i attempt(ed) to do the same in my studio work. animal-centric works, made with community communications and with my own (to my mind) Maya-centric view of the world.

Rob: In one case, you write the word “cake” as “c(C)ake,” which seems to suggest to me its simultaneous human and supernatural existences.

annie: you are absolutely correct. “cake,” as in heavily-processed ingredients, especially gmo wheats, heavily dependent upon pest/herbicides, the vanquishing of biodiverse Beings, erosion, erasure of wild, and pollution of the water table. cake can be calorie-high and nutritionally-poor, as true for many processed foods. these make up a bulk of available foods in many urban centers and in remote areas, found readily in grocery stores, restaurants, school cafeterias, and are often the go-to “food” for those in remote areas or in urban poverty centers. a cake for 99 cents is more affordable to the poor than is an apple. often the apple is not available at any price, unless one is able to grow their own, or trade/barter for them.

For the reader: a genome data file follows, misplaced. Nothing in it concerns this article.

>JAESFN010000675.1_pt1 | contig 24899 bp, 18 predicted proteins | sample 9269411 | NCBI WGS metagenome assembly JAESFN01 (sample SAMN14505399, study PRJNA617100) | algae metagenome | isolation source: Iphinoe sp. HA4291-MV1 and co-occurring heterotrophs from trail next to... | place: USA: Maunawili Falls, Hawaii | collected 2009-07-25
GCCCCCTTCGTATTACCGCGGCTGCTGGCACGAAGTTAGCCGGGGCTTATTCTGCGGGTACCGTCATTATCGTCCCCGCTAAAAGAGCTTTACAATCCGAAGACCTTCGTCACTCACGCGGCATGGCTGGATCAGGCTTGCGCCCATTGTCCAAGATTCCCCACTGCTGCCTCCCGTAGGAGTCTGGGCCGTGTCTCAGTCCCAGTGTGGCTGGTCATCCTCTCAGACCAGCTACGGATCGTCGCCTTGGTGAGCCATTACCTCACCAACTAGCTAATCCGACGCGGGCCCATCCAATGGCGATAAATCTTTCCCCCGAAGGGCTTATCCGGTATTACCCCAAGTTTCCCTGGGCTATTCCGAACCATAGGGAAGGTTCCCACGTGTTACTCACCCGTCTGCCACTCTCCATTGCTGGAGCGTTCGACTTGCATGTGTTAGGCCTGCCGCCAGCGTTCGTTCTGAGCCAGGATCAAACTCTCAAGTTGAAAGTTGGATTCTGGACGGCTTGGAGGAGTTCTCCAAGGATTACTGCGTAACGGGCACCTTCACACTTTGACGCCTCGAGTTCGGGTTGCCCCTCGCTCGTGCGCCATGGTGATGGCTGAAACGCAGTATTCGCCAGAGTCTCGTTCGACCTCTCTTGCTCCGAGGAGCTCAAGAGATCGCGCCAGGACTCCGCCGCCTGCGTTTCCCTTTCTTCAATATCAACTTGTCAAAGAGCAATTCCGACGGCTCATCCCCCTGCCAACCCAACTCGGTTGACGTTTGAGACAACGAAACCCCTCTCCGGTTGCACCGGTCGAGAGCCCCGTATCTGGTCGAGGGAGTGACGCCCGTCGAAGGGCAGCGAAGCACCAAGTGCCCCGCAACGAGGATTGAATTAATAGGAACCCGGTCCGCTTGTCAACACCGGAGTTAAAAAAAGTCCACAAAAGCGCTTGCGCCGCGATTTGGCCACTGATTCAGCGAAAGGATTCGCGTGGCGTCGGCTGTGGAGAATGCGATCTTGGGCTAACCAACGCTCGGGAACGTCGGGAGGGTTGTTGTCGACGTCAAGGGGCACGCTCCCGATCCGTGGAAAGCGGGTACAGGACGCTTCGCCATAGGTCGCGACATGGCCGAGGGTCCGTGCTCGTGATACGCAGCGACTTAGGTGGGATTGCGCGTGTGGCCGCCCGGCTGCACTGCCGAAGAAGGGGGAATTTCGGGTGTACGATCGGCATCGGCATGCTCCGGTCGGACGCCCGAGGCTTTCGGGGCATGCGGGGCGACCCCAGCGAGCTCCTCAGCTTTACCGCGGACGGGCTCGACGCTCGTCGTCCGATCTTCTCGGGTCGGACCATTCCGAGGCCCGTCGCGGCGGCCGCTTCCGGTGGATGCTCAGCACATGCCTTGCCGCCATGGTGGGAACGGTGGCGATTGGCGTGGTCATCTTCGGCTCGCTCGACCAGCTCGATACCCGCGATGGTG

when we lost our sustainable, craft-based manufacturing capability (and job opportunities), our spiritual relationships to all Beings, Land, Elements and Water, we created urban centers that are food-insecure, where basic needs are not met. highly-processed foods replace heritage foods and Their Ecosystems, replacing nutrition with artificial sugars, salts, and laboratory-made substances.

Foods are Power-Beings, replaced by human-made things, to control the world food supply for the empire and other power elites.